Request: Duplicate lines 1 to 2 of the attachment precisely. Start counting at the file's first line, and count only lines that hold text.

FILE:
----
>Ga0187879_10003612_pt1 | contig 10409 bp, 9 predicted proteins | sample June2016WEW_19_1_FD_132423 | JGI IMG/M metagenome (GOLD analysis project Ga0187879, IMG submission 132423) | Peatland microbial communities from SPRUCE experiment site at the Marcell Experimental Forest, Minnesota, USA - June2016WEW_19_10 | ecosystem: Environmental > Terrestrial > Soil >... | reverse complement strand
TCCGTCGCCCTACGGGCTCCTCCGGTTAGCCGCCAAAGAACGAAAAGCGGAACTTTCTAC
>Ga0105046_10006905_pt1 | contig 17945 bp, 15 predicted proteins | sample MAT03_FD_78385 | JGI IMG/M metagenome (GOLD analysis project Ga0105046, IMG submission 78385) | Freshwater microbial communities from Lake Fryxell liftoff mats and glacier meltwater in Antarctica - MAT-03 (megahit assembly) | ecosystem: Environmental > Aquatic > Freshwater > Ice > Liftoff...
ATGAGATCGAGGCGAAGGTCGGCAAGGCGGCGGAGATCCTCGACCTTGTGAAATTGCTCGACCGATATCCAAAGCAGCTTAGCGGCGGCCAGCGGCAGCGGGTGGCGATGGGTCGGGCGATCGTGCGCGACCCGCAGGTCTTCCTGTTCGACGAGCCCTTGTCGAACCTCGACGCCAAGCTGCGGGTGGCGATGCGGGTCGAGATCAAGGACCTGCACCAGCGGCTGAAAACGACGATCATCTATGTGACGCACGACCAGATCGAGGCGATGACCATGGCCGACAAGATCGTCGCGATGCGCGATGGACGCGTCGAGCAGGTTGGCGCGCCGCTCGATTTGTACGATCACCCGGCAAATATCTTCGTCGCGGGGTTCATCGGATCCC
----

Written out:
>Ga0187879_10003612_pt1 | contig 10409 bp, 9 predicted proteins | sample June2016WEW_19_1_FD_132423 | JGI IMG/M metagenome (GOLD analysis project Ga0187879, IMG submission 132423) | Peatland microbial communities from SPRUCE experiment site at the Marcell Experimental Forest, Minnesota, USA - June2016WEW_19_10 | ecosystem: Environmental > Terrestrial > Soil >... | reverse complement strand
TCCGTCGCCCTACGGGCTCCTCCGGTTAGCCGCCAAAGAACGAAAAGCGGAACTTTCTAC